The essence of being a Uniter, at least in this state, is bringing together New York’s two regions: The City, and everywhere else. (Where exactly “everywhere else” begins is a topic for endless debate, but you know the line when you cross it, if you know what I mean. I personally look at anything north of the Westchester-Rockland line as “upstate.” How Quinnipiac and Siena define it is not quite clear.) According to Quinnipiac, upstaters disapprove of NY SAFE 55-35. (Overall, Democrats like it 67-18, City people like it 61-22 percent and suburban — again, unclear who exactly these people are — like it 54-33.) These days, you can hardly pick up a paper or tap your iPad without seeing an account of some county or town taking up the matter and, much more often than not, voting to call for the law’s repeal. Now, will the governor be all like, “OMG, Sandra, the Ulster County Legislature doesn’t like my law; I guess I had better repeal it lickety-split”? No, he won’t, which is why some commentators refer to these resolutions as “pointless.” Pointless they are not. While it’s ironic that the most attention paid to the county legislature in forever has to do with something it doesn’t control at all, it is attention nonetheless. It focuses and codifies opposition and builds public momentum, the evidence of which can be seen in Cuomo’s eroding numbers.
Now, whether the gun laws will actually work is at this point impossible to tell. Many metrics from around the world indicate that the fewer guns you have floating around, the fewer deaths occur from guns. Mass-killing scenarios, thankfully, are rare birds; it could take many years of not having them to be able to ascribe their absence to any particular cause. Plus, the law may never take effect, or be a law for that long — the NRA is filing its court challenge this week and several more are already in the system. While it was pushed through quickly, the legal process will add the deliberativeness the process lacked. NY SAFE’s ultimate fate could be decided not in the halls of Albany, but in the chambers of the Supreme Court.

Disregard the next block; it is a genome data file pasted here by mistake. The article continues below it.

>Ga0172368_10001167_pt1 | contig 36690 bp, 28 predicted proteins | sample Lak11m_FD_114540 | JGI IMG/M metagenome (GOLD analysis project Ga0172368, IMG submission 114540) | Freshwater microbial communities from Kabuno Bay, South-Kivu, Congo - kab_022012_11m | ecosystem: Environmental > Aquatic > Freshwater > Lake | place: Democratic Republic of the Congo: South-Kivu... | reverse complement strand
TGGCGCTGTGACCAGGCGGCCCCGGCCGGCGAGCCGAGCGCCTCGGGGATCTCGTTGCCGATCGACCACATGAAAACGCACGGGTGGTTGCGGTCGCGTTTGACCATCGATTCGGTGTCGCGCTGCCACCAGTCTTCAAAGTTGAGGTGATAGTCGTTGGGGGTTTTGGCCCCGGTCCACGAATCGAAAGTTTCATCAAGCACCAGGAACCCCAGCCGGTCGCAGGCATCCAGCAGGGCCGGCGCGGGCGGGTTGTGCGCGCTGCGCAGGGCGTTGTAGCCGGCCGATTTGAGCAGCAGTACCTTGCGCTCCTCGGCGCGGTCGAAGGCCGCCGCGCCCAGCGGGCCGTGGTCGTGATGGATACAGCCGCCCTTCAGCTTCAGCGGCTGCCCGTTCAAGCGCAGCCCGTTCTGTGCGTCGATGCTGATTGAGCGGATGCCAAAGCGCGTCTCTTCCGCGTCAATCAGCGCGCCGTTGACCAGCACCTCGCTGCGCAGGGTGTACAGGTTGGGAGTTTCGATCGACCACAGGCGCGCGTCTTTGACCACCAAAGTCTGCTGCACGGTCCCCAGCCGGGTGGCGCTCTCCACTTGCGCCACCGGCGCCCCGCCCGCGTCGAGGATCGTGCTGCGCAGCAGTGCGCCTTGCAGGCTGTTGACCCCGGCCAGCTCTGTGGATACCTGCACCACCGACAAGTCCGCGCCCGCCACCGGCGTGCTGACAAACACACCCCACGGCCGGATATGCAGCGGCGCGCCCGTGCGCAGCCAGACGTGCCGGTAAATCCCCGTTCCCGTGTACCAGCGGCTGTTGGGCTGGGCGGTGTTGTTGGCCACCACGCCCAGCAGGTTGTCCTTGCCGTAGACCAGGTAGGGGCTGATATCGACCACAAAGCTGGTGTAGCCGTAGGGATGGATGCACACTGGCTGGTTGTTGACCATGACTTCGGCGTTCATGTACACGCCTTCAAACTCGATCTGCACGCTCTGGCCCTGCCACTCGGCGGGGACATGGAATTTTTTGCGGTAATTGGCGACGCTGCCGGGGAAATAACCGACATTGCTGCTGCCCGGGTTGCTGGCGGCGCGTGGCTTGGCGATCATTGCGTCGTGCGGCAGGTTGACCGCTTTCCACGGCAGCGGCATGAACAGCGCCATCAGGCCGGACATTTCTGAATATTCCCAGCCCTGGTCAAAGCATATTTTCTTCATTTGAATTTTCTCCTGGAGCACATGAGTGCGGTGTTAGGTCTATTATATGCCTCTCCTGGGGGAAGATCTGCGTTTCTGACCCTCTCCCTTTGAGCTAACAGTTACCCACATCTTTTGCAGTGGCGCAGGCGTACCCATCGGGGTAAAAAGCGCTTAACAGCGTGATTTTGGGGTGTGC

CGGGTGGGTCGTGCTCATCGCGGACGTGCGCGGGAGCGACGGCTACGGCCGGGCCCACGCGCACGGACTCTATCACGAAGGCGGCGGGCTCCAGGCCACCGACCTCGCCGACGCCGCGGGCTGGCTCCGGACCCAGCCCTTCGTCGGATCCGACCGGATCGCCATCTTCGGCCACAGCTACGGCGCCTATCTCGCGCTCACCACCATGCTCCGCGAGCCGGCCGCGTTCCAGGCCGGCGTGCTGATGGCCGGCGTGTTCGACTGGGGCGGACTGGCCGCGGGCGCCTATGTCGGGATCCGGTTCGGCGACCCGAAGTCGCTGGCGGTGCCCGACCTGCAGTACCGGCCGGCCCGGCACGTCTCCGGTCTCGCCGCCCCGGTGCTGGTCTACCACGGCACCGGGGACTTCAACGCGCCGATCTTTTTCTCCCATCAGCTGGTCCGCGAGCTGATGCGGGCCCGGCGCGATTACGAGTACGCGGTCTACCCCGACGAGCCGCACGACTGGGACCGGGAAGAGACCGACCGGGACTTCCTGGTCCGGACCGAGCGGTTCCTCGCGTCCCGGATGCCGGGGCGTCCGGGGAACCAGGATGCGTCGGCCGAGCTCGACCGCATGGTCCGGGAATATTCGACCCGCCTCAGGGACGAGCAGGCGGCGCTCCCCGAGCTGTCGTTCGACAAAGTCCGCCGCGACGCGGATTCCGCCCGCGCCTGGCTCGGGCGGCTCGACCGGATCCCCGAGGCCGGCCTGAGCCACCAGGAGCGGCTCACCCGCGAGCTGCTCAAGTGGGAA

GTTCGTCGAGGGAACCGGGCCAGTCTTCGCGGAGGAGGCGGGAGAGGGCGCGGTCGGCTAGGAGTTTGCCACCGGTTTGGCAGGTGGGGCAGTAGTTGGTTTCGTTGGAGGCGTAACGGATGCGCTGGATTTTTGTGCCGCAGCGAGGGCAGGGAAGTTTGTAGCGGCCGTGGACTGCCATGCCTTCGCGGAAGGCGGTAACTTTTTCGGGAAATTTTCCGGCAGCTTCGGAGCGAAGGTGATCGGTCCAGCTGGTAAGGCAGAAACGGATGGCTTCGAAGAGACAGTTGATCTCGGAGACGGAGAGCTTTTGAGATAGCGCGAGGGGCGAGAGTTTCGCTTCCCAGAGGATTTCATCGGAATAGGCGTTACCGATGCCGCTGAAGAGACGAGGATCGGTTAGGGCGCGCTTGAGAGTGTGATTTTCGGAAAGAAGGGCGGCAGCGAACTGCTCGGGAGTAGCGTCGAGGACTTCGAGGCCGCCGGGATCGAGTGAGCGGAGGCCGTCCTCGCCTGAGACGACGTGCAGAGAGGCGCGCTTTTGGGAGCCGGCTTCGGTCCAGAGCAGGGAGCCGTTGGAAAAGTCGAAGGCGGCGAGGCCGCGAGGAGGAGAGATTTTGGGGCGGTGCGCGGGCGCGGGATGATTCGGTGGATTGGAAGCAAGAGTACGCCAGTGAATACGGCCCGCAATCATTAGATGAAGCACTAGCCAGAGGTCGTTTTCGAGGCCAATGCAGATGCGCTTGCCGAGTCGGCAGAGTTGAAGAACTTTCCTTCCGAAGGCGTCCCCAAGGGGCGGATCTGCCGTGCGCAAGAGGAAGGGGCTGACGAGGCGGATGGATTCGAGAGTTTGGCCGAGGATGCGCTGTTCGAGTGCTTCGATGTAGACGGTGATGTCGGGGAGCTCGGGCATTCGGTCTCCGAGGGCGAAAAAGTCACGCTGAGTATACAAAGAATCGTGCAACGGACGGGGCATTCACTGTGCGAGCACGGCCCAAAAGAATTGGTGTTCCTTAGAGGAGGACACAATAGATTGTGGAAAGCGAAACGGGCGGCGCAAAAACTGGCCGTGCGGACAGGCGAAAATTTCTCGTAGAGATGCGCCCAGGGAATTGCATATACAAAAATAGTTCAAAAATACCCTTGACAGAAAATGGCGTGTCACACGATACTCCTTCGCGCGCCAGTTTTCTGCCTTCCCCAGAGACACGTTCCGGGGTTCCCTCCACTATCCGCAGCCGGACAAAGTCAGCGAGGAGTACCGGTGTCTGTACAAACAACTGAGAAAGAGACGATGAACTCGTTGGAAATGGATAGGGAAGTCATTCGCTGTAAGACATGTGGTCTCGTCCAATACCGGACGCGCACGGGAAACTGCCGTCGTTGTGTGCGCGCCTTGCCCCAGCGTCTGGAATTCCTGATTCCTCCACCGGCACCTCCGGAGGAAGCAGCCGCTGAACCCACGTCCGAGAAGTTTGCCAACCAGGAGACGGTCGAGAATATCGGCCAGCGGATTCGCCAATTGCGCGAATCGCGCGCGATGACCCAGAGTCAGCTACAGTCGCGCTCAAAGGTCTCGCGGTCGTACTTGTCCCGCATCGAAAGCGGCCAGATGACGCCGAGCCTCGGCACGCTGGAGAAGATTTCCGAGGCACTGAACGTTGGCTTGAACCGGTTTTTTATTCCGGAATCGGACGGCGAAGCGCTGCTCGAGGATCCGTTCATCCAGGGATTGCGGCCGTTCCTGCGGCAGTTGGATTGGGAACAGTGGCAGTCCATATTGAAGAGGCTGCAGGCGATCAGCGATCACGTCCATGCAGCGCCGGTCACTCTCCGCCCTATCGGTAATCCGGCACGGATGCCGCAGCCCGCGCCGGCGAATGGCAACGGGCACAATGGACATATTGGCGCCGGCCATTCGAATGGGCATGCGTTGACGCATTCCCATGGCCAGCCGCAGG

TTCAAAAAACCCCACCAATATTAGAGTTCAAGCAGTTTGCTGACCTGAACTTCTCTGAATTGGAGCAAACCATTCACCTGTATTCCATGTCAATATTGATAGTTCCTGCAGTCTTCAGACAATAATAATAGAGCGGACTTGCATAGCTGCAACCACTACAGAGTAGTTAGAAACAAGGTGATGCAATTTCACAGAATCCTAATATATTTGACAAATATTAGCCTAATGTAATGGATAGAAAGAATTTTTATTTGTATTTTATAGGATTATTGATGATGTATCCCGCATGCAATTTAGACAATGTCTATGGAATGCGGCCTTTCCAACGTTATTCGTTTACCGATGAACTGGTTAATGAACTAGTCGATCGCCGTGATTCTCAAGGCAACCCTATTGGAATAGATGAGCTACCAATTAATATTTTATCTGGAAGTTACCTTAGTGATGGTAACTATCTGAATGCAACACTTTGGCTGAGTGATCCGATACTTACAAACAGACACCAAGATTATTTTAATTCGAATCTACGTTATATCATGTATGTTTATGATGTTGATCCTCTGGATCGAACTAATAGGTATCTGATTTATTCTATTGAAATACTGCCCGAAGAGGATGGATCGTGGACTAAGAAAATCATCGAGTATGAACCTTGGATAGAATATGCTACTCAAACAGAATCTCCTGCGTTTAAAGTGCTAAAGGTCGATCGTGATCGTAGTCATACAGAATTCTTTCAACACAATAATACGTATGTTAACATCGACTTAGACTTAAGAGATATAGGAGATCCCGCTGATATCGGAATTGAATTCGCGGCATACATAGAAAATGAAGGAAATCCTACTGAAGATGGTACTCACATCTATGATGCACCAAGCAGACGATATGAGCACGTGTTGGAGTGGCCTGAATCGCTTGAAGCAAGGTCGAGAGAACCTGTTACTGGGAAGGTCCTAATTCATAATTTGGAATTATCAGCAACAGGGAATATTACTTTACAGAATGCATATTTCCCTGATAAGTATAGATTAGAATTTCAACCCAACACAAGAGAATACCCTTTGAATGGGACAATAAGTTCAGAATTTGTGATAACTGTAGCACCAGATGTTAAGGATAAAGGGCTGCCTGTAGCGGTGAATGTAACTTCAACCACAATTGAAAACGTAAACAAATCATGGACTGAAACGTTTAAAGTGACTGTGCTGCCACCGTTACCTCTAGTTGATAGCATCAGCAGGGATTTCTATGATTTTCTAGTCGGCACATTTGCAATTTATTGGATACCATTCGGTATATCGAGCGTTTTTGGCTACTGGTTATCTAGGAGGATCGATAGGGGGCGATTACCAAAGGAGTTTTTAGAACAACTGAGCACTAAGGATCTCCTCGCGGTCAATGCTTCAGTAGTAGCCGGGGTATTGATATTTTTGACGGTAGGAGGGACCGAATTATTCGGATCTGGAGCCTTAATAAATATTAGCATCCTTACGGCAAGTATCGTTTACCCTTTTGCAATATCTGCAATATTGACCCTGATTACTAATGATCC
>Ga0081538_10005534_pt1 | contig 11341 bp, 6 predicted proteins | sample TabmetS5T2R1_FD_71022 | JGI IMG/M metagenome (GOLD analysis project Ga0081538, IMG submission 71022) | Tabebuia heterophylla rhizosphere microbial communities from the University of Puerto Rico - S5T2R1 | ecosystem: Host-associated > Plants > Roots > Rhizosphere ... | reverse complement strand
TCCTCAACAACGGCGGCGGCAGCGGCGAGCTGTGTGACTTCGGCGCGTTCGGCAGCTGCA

By that time, it’ll be interesting to see whether the governor can get back to the rare state of near-universal acclaim he enjoyed before. (This all may be good news for fracking foes; the Siena poll this month found those opposing it up 43-39, a hair up from last month’s 40-40 split. One might expect the governor to not burn any more political capital by allowing fracking to go ahead, but maybe the real reason behind his delays is that he’s waiting for some kind of stronger public indication one way or the other.) If he cannot, he’ll just become another New York City-based governor like, oh, pretty much all of them, angering upstate but impregnable with his impervious Gotham-based base. Which will be according to script and make many upstaters look to a Republican-held state Senate as their voice in Albany. (If there is a Republican-held state Senate, that is — the GOP is just barely holding on up there, having done deals with a handful of turncoat Dems to form a downright parliamentary-style ruling coalition.)
What’s lost, really? That dream of being United, of course. Sure, he’ll be re-elected in 2014 and probably even 2018 if he wants. But he may never again be the transcendent leader behind whom we all could get, and that’s a bit of a shame.